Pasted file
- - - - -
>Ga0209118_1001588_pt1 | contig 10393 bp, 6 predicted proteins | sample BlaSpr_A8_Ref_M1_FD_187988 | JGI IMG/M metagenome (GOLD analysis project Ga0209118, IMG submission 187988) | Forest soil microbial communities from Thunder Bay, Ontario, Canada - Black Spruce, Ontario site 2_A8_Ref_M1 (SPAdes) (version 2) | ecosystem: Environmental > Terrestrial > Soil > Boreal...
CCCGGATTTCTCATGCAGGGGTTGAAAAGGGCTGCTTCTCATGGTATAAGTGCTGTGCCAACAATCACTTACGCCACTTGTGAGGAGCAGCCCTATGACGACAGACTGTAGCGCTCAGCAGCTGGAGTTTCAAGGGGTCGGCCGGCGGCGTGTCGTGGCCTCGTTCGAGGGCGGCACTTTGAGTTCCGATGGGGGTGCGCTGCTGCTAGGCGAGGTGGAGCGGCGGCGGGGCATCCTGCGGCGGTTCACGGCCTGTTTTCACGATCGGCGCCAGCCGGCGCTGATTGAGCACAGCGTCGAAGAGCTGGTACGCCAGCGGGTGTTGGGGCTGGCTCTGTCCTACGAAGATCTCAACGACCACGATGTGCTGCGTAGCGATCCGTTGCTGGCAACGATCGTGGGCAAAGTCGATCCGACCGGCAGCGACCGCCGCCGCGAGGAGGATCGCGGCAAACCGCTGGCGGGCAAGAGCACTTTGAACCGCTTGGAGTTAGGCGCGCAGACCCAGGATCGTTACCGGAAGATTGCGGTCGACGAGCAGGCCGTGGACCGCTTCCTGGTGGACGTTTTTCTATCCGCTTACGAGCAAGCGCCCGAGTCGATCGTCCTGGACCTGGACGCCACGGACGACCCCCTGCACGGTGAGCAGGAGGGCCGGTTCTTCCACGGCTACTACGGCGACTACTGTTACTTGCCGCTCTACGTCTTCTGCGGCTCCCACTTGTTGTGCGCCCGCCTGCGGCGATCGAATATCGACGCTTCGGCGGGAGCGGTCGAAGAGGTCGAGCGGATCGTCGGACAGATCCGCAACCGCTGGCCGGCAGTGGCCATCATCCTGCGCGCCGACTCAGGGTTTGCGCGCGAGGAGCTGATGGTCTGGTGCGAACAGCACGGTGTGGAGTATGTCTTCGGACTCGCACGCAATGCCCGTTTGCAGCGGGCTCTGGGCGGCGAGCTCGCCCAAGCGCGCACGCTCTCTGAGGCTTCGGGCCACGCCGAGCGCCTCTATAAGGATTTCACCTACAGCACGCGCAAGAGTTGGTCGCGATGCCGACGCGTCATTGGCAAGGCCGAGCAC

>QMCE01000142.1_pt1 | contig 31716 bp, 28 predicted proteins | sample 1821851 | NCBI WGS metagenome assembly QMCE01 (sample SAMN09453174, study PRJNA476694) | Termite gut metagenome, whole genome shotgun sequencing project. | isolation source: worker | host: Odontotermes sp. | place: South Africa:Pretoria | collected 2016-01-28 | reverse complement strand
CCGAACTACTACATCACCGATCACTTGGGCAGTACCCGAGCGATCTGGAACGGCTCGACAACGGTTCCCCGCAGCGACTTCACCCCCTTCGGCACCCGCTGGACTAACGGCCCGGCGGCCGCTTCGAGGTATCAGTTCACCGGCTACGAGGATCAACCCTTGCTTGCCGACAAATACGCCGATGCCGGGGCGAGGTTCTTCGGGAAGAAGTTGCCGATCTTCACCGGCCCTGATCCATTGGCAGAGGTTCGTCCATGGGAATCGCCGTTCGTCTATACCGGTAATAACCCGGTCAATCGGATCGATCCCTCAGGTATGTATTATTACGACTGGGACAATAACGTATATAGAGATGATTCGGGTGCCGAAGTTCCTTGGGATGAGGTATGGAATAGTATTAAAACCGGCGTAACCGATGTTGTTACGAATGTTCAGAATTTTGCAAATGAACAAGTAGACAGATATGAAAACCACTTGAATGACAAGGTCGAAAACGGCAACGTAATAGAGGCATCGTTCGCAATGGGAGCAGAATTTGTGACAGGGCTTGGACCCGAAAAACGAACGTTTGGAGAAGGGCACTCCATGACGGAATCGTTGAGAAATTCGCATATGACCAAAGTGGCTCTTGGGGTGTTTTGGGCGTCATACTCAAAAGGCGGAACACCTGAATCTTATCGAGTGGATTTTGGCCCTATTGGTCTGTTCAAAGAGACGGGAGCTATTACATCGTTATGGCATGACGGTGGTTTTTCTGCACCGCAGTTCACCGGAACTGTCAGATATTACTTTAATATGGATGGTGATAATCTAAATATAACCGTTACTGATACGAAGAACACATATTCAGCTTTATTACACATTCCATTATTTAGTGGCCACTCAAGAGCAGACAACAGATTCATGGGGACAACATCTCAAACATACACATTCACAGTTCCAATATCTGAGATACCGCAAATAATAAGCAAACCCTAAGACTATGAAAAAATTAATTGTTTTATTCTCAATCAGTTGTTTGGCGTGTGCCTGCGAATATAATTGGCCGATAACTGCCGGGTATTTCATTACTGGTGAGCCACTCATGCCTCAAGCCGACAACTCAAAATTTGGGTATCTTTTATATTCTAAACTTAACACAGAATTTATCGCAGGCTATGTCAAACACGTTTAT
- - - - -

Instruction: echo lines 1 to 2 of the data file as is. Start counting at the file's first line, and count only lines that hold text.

>Ga0209118_1001588_pt1 | contig 10393 bp, 6 predicted proteins | sample BlaSpr_A8_Ref_M1_FD_187988 | JGI IMG/M metagenome (GOLD analysis project Ga0209118, IMG submission 187988) | Forest soil microbial communities from Thunder Bay, Ontario, Canada - Black Spruce, Ontario site 2_A8_Ref_M1 (SPAdes) (version 2) | ecosystem: Environmental > Terrestrial > Soil > Boreal...
CCCGGATTTCTCATGCAGGGGTTGAAAAGGGCTGCTTCTCATGGTATAAGTGCTGTGCCAACAATCACTTACGCCACTTGTGAGGAGCAGCCCTATGACGACAGACTGTAGCGCTCAGCAGCTGGAGTTTCAAGGGGTCGGCCGGCGGCGTGTCGTGGCCTCGTTCGAGGGCGGCACTTTGAGTTCCGATGGGGGTGCGCTGCTGCTAGGCGAGGTGGAGCGGCGGCGGGGCATCCTGCGGCGGTTCACGGCCTGTTTTCACGATCGGCGCCAGCCGGCGCTGATTGAGCACAGCGTCGAAGAGCTGGTACGCCAGCGGGTGTTGGGGCTGGCTCTGTCCTACGAAGATCTCAACGACCACGATGTGCTGCGTAGCGATCCGTTGCTGGCAACGATCGTGGGCAAAGTCGATCCGACCGGCAGCGACCGCCGCCGCGAGGAGGATCGCGGCAAACCGCTGGCGGGCAAGAGCACTTTGAACCGCTTGGAGTTAGGCGCGCAGACCCAGGATCGTTACCGGAAGATTGCGGTCGACGAGCAGGCCGTGGACCGCTTCCTGGTGGACGTTTTTCTATCCGCTTACGAGCAAGCGCCCGAGTCGATCGTCCTGGACCTGGACGCCACGGACGACCCCCTGCACGGTGAGCAGGAGGGCCGGTTCTTCCACGGCTACTACGGCGACTACTGTTACTTGCCGCTCTACGTCTTCTGCGGCTCCCACTTGTTGTGCGCCCGCCTGCGGCGATCGAATATCGACGCTTCGGCGGGAGCGGTCGAAGAGGTCGAGCGGATCGTCGGACAGATCCGCAACCGCTGGCCGGCAGTGGCCATCATCCTGCGCGCCGACTCAGGGTTTGCGCGCGAGGAGCTGATGGTCTGGTGCGAACAGCACGGTGTGGAGTATGTCTTCGGACTCGCACGCAATGCCCGTTTGCAGCGGGCTCTGGGCGGCGAGCTCGCCCAAGCGCGCACGCTCTCTGAGGCTTCGGGCCACGCCGAGCGCCTCTATAAGGATTTCACCTACAGCACGCGCAAGAGTTGGTCGCGATGCCGACGCGTCATTGGCAAGGCCGAGCAC